In issue no. n°321, the magazine ESPACES published a sociological analysis by Anaïs Rocci (Project Manager at 6t) on mobility behaviours and, notably, hindrances to changes in tourism travel behaviours. Below are some excerpts from the article:
Nowadays, the car is the preferred means of transport for long-distance travel for tourism purposes. It is, all the same, a means of transport that is polluting, dangerous, etc… It is not straightforward to change user habits. To provide incentives for the use of public transport (train travel in particular), it is necessary to act across the travel chain, from the point of departure to the point of arrival, as well as on site, during the stay.
Understanding obstacles to behavioural change
Within our thesis work on obstacles to changes in behaviour, we have picked out two types of obstacles:
- Extrinsic obstacles : these relate back to contextual and structural effects, linked with life cycles (family and professional circumstances, localisation and education effects) are well as to the array of transportation and services available and the accessibility of the localisation and destination places.
- Instrinsic obstacles : these, in turn, relate back to lived experiences, preferences, obligations and individual perceptions on different means of transport. Users tend to be satisfied with the mode of transport they are familiar with, to be set in their ways, and not think about other ways of getting around. Once the habit is established, the breadth of possibilities is restricted. Usage becomes a reflex, the car is used systematically, without the users even thinking about an alternative solution.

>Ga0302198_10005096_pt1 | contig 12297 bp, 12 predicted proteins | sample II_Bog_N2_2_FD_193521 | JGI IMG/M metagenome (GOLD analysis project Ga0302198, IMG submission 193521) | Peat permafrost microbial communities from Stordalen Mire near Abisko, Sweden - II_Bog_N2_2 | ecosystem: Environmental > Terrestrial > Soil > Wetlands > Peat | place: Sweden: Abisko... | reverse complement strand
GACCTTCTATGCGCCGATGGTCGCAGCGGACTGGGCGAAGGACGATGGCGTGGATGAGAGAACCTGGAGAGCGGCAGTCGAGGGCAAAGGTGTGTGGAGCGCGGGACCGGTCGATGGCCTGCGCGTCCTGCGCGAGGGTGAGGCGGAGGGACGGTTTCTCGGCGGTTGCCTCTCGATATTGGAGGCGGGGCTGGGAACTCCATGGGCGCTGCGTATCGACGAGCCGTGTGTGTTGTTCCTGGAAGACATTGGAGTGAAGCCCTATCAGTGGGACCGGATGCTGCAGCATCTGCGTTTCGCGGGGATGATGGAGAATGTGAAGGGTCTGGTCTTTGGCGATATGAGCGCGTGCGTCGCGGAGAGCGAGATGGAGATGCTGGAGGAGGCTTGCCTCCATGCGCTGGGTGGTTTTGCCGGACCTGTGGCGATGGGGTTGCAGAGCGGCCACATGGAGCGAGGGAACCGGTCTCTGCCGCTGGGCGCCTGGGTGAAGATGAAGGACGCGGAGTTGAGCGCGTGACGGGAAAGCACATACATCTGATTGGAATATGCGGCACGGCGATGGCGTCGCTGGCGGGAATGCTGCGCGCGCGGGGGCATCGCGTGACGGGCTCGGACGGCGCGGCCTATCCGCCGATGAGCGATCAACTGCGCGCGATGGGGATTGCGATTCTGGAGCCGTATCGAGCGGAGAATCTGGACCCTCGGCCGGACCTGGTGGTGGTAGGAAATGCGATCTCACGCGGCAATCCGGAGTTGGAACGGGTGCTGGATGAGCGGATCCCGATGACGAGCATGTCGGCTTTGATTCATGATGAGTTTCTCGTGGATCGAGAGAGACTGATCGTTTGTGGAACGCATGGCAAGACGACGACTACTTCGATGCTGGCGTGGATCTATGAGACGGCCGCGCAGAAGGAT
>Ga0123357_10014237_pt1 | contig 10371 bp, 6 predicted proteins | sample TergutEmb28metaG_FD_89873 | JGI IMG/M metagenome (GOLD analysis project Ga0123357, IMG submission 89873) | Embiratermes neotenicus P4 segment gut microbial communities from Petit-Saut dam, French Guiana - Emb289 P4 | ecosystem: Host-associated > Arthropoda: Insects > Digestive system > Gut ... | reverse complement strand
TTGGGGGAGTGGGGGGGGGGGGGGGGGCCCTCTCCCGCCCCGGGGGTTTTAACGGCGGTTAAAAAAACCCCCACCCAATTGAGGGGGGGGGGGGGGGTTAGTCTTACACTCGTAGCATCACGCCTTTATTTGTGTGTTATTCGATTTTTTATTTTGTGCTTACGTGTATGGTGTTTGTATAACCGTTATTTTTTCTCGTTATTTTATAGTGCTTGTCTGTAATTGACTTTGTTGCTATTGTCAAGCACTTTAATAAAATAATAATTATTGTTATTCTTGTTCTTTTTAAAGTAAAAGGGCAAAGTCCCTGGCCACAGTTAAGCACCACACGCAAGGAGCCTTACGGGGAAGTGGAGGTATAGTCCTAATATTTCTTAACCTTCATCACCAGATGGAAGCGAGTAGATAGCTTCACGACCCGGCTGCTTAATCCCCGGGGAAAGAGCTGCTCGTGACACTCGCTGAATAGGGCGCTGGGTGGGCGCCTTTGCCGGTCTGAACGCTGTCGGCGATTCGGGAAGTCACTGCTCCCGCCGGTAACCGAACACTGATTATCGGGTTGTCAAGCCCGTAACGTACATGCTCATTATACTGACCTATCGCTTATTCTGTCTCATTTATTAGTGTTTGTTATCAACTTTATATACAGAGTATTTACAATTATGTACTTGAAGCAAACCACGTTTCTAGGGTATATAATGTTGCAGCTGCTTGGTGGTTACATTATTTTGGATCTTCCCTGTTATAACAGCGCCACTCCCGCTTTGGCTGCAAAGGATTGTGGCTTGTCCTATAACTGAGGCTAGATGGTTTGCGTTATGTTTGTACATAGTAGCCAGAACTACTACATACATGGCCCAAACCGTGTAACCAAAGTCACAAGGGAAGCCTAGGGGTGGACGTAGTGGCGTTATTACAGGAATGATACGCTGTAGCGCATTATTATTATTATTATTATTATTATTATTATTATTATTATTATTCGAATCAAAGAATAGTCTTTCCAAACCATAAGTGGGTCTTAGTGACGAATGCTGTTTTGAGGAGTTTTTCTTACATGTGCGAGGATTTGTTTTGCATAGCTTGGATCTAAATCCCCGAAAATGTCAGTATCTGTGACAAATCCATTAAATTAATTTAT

While extrinsic obligations have an obvious impact on choosing a means of transport, it is intrinsic criteria that enable an understanding of emotional attachment to a mode of transport, and which make deciding against using a car difficult, or even unthinkable.
Far from contesting the theories which make means of transport choices weigh down on social and economic obligations related to income and to localisations, other, more qualitative factors must be taken into consideration to bring about changes in behaviour. Thereby, individuals are performing a strategic calculation according to an “overall cost” of travel, which is monetary, time-based, sensory (pleasure, comfort, freedom, etc) social (norms set by a group to which one belongs, influence), and psychological or cognitive (stress, fatigue, safety, autonomy, etc.).
Tourism mobility: car trip is preferred to train trip
Travel for pleasure or tourism being occasional, users are doubtless let set in rigid habits. Nevertheless, they often favour car travel, either because they retain a reflex of travelling by car and do not necessarily ponder acting differently, or whether they consider this mean of transport to be the most relevant. And, while train travel is more spontaneously planned for long-distance pleasure travel than for everyday travel, many obstacles to its usage remain.